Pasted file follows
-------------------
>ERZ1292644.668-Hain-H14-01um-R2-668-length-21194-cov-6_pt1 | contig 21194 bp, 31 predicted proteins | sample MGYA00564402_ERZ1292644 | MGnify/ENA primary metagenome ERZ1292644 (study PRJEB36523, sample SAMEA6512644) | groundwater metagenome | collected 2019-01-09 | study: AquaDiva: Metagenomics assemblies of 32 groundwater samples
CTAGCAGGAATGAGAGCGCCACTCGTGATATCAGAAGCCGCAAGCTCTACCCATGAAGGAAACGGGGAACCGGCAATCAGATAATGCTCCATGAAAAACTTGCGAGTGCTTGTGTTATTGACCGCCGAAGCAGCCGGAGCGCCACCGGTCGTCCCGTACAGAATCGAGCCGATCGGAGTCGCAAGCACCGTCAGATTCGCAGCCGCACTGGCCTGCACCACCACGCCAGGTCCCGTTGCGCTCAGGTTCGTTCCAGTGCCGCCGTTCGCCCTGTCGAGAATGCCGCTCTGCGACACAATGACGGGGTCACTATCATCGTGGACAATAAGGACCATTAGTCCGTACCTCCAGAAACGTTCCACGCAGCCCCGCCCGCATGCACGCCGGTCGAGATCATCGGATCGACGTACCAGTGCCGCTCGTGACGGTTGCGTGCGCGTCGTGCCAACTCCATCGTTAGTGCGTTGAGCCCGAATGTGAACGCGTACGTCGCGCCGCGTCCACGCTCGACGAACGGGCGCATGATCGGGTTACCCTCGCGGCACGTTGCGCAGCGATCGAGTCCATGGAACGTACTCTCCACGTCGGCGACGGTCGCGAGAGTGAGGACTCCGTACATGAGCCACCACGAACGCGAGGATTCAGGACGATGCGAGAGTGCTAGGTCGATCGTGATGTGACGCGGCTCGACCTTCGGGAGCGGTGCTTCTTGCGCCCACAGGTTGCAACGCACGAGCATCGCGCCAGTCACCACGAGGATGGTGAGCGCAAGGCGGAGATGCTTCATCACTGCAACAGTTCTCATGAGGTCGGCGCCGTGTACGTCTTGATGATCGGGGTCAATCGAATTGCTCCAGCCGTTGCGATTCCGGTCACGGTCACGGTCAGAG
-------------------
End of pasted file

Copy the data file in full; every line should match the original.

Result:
>ERZ1292644.668-Hain-H14-01um-R2-668-length-21194-cov-6_pt1 | contig 21194 bp, 31 predicted proteins | sample MGYA00564402_ERZ1292644 | MGnify/ENA primary metagenome ERZ1292644 (study PRJEB36523, sample SAMEA6512644) | groundwater metagenome | collected 2019-01-09 | study: AquaDiva: Metagenomics assemblies of 32 groundwater samples
CTAGCAGGAATGAGAGCGCCACTCGTGATATCAGAAGCCGCAAGCTCTACCCATGAAGGAAACGGGGAACCGGCAATCAGATAATGCTCCATGAAAAACTTGCGAGTGCTTGTGTTATTGACCGCCGAAGCAGCCGGAGCGCCACCGGTCGTCCCGTACAGAATCGAGCCGATCGGAGTCGCAAGCACCGTCAGATTCGCAGCCGCACTGGCCTGCACCACCACGCCAGGTCCCGTTGCGCTCAGGTTCGTTCCAGTGCCGCCGTTCGCCCTGTCGAGAATGCCGCTCTGCGACACAATGACGGGGTCACTATCATCGTGGACAATAAGGACCATTAGTCCGTACCTCCAGAAACGTTCCACGCAGCCCCGCCCGCATGCACGCCGGTCGAGATCATCGGATCGACGTACCAGTGCCGCTCGTGACGGTTGCGTGCGCGTCGTGCCAACTCCATCGTTAGTGCGTTGAGCCCGAATGTGAACGCGTACGTCGCGCCGCGTCCACGCTCGACGAACGGGCGCATGATCGGGTTACCCTCGCGGCACGTTGCGCAGCGATCGAGTCCATGGAACGTACTCTCCACGTCGGCGACGGTCGCGAGAGTGAGGACTCCGTACATGAGCCACCACGAACGCGAGGATTCAGGACGATGCGAGAGTGCTAGGTCGATCGTGATGTGACGCGGCTCGACCTTCGGGAGCGGTGCTTCTTGCGCCCACAGGTTGCAACGCACGAGCATCGCGCCAGTCACCACGAGGATGGTGAGCGCAAGGCGGAGATGCTTCATCACTGCAACAGTTCTCATGAGGTCGGCGCCGTGTACGTCTTGATGATCGGGGTCAATCGAATTGCTCCAGCCGTTGCGATTCCGGTCACGGTCACGGTCAGAG